About a week ago I began looking into going on holiday in February. Over the last few years, I’ve been to the US a few times, and noticed flights were quite expensive. I was thinking of flying to the Caribbean this time so suspected that I’d have to pay a fairly high amount.
The process of organising these flights has crystallised in my mind just how out of control taxes on flying have now become.
I happen to have a friend who works for a major airline. In the build up to Xmas, she has been able to book flights for friends and family at a significant discount. For example, a return flight to Barbados for a 10 day visit can be bought for just £330 per person, when taxes are included.
The actual cost of the discounted flight? Just £2. The remaining £328 is taxes, fees, and charges. The ordinary cost of a flight there is £656 – so, according to the figures presented by the airline, a full 50% of the cost of the flight is made up of various taxes and charges.
This is extortionate. A family of four wanting to take a holiday to Barbados would face an Air Passenger Duty charge alone of £332. This has increased from a family charge of just £40 in 1997.
In other words, as a matter of policy – particularly with Air Passenger Duty – policymakers are making it more and more difficult for ordinary families to go on well-earned long-distance breaks.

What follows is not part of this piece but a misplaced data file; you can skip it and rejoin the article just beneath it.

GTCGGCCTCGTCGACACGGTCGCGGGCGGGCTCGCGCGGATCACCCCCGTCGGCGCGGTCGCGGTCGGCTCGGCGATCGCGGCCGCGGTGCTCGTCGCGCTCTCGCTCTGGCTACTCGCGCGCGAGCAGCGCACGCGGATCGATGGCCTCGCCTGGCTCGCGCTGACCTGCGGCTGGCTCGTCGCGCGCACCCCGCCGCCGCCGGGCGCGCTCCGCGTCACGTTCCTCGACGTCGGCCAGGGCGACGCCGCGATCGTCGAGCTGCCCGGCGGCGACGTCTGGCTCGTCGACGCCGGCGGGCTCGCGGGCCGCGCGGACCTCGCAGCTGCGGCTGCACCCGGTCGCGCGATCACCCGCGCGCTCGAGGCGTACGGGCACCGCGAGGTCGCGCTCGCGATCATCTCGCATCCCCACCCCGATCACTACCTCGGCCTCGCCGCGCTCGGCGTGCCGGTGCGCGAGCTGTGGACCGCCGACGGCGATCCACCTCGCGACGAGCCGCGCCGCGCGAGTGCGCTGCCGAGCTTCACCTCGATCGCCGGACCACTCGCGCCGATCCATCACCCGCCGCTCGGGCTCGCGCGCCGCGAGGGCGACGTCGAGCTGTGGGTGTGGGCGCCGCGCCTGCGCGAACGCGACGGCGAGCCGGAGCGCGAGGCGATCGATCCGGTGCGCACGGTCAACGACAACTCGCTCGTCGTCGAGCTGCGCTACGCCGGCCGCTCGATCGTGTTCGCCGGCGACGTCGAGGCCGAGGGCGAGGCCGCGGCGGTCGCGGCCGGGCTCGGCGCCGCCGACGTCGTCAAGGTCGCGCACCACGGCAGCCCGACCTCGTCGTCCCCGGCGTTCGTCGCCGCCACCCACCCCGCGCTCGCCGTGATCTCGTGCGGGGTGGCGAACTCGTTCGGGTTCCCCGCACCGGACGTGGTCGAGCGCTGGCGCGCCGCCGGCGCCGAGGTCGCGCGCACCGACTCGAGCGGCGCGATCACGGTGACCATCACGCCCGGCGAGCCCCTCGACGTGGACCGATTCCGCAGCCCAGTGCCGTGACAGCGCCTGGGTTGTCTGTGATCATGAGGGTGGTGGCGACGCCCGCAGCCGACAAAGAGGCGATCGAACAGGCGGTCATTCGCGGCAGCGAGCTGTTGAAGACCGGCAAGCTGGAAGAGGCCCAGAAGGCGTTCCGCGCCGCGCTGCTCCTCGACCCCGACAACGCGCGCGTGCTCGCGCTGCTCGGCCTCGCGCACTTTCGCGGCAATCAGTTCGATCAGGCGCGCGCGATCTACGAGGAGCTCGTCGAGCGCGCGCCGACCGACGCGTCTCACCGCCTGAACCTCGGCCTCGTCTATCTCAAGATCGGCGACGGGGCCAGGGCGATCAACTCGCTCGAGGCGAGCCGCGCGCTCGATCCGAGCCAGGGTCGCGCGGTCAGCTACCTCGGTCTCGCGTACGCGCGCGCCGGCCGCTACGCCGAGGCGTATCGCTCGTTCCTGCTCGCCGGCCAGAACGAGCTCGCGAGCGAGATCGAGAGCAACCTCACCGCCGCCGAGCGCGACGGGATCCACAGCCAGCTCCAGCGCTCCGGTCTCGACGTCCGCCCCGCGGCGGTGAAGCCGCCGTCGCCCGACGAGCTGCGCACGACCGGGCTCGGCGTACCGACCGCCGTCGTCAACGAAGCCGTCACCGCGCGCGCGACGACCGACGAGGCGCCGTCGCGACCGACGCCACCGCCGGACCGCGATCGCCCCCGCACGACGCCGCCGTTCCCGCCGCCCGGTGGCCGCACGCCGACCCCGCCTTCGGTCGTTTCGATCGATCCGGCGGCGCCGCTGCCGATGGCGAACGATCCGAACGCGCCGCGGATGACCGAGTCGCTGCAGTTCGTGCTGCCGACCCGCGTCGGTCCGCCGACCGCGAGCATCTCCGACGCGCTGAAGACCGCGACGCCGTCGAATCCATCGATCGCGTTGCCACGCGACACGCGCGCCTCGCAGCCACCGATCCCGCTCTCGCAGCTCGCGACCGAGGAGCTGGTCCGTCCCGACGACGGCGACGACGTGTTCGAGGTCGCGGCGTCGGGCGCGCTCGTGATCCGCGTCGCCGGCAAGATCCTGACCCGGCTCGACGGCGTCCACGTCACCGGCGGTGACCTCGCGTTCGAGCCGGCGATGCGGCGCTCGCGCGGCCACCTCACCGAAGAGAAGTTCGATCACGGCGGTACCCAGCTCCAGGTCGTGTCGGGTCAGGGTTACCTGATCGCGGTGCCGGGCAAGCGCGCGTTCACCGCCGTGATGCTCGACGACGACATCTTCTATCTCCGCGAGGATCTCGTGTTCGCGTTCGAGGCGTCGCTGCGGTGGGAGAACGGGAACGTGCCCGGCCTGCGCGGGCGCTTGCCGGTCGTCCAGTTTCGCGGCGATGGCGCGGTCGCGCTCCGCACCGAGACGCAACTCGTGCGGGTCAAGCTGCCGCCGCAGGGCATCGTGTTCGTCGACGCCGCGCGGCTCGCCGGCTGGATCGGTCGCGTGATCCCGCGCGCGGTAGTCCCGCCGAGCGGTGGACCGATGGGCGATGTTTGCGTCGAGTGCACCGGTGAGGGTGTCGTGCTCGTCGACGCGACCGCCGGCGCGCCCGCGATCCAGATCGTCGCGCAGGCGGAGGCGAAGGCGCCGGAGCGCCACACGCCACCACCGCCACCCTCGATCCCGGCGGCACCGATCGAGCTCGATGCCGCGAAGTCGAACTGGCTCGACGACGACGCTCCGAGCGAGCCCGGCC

As Kristian Niemietz’s IEA publication explained this week, the debate about Air Passenger Duty and airport capacity is now generally couched in “national infrastructure” terms, with the objectives discussed including “competitiveness” and attracting business and wealth. These are all very important, and form the basis of a detailed PwC report which suggests abolishing APD could become self-financing once all other effects are considered.
But there is an equally important argument to be made here about aspiration, free choice and privileges that should resonate with people across the political spectrum. Aspiring to want to go on a decent holiday to an exotic destination is not something to be lamented; it is something conservatives should celebrate.
The idea that certain destinations should only be the preserve of the very wealthy should annoy left-wingers. It costs more in tax terms to fly a family of four from the UK to elsewhere in Europe, the USA or Australia, than any other European country.
Yet on both sides of the aisle there are those who want to make those on low incomes less likely to be able to afford long-distance travel. On the left, it’s mainly Malthusian environmentalists. On the rich right, it’s sometimes snobbish attitudes from people who think it is undesirable for certain types of people to be able to fly abroad.
The Conservative Party is said to be looking for policies that will resonate with the public, put them on the side of “hardworking people” and cut the cost of living. As the Chancellor starts thinking about measures for his 2014 Budget, he could do worse than re-branding the air passenger duty the “holiday tax” and promising to abolish it.